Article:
The Vanguard MSCI Emerging Markets ETF (NYSE:VWO) is a fund that is not lacking for superlatives. VWO is the largest emerging markets ETF by assets, and is the third-largest U.S.-listed ETF of any kind, trailing only the SPDR S&P 500 (NYSE:SPY) and the SPDR Gold Shares (NYSE:GLD).
VWO is also cheap with an expense ratio of 0.2 percent, allowing the fund to consistently pilfer assets from the rival iShares MSCI Emerging Markets Index Fund (NYSE:EEM). The positive anecdotes do not end there for VWO.
In 2012, VWO has raked in $9 billion in assets under management, making it the best-selling ETF through the end of July. In the past month, VWO is also the leader in terms of new investments, having attracted $1.2 billion in fresh capital, according to ETFTrends.
The bottom line is VWO is large, heavily traded and inexpensive, three traits advisors and investors prize when it comes to ETFs. Conversely, it has been noted the MSCI Emerging Markets Index is flawed, a scenario that implies investors could be doing better with other emerging markets ETF.
Here are a few emerging markets ETFs of different stripes delivering more alpha to investors than VWO (and EEM for that matter.)
WisdomTree Emerging Markets Equity Income Fund (NYSE:DEM) To be fair, DEM has lagged VWO in 2012. Admittedly, this may be stretching things a bit, but DEM is the winner over the past month and over the past five years, it is no competition. DEM is up more than 19 percent while VWO is down 3.1 percent.
DEM has not attracted assets at a pace that rival VWO's, but the fund is by no means anonymous or small. The WisdomTree offering now has over $4.1 billion in AUM compared with $3 billion in February. More importantly, DEM has a distribution yield of 5.25 percent, a number VWO cannot come anywhere close to touching.
Global X FTSE Andean 40 ETF (NYSE:AND) The Global X FTSE Anadean 40 ETF is a case study in how many investors view Latin America. That is they heavily focus on Brazil and Mexico while nearly ignoring the rest of the region. In this case, ignorance of AND has not been bliss, particularly when compared against VWO.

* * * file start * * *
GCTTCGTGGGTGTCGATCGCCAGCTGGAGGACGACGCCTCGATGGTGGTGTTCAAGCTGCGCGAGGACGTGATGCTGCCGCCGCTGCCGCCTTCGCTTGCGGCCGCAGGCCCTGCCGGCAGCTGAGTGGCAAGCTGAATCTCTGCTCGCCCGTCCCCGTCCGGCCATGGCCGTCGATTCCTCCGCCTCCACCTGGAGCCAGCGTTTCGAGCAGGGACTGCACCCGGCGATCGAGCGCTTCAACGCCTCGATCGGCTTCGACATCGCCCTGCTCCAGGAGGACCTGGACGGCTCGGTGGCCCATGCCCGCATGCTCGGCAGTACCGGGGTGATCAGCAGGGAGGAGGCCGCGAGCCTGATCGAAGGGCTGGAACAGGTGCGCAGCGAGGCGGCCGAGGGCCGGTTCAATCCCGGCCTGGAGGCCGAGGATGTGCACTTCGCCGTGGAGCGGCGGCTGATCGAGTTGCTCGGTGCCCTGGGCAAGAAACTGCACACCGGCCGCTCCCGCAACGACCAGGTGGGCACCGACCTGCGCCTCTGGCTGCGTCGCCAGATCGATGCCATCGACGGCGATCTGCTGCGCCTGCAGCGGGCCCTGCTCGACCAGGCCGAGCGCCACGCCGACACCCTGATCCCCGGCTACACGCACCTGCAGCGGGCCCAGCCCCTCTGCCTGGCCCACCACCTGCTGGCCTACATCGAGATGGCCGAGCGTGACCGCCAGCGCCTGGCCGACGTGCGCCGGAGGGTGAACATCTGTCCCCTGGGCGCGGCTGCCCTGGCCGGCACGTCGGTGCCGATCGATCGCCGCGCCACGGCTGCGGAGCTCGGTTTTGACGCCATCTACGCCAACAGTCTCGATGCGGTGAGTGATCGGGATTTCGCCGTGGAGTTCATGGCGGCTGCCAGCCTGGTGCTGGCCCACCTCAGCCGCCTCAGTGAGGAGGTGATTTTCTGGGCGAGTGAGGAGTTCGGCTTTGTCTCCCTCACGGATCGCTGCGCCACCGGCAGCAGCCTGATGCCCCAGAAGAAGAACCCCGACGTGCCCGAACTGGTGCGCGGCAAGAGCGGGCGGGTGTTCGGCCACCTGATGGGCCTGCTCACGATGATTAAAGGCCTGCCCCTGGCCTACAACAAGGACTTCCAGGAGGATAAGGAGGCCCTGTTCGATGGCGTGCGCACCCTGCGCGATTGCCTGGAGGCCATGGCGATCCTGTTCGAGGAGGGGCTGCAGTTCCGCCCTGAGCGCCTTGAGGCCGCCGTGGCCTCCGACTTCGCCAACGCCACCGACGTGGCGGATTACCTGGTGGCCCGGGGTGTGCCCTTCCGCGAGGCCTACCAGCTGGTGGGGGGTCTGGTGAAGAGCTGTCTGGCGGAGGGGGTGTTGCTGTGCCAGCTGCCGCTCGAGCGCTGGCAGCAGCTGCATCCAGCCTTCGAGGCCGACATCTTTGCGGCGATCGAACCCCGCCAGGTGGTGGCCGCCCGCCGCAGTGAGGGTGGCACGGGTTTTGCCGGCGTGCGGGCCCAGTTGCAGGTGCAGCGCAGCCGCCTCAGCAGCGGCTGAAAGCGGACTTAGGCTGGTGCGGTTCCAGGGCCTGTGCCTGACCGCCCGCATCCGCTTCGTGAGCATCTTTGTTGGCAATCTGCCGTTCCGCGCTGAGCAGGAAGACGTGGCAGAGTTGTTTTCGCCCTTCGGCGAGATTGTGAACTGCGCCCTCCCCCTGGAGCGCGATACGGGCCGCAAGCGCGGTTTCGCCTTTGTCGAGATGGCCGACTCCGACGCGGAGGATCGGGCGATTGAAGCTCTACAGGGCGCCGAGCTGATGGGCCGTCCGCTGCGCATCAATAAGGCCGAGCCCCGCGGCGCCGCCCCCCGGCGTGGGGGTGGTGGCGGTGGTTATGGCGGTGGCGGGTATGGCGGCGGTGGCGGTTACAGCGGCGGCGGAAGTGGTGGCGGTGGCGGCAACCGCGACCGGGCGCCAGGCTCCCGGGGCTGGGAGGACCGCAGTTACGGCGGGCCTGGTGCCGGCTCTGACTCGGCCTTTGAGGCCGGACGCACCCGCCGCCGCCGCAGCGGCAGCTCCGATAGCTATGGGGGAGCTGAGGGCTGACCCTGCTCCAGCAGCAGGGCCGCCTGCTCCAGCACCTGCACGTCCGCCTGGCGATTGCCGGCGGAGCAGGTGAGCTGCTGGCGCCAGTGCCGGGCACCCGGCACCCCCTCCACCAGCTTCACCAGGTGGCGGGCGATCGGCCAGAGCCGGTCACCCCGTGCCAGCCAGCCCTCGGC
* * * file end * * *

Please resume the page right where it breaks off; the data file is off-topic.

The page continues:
AND devotes its entire weight to Chile, Colombia and Peru. By comparison, that trio does not even combine for four percent of the MSCI Emerging Markets Index's weight. Here is what investors need to know about Chile, Colombia and Peru: All three viewed a politically risky than Brazil. Chile has the backing of a massive sovereign wealth fund if needed.
Chile and Colombia have vibrant banking sectors. Peru is one of the world's largest producers of copper, gold and silver. As far as AND is concerned, the fund has outperformed VWO by nearly 400 basis points this year.
iShares MSCI Emerging Markets Minimum Volatility Index Fund (NYSE:EEMV) One of the common complaints about VWO and EEM is that those funds are heavily weighted to South Korea and Taiwan at time when the emerging markets status of those countries has been called into question.
In fairness, it should be acknowledged that the pair combine for nearly 26 of EEMV's weight. That is not holding back the minimum volatility play's performance. Rather, EEMV has been helped by larger weights to the likes of Malaysia, Indonesia and Chile than are found in VWO. Year-to-date, EEMV has outpaced VWO by nearly 400 basis points.
EEMV is only slight more expensive at 0.25 percent per year. In other words, paying an extra five basis points for an additional 400 basis points in alpha is worth it.
For more on emerging markets ETFs, click here.
(c) 2012 Benzinga.com. Benzinga does not provide investment advice. All rights reserved.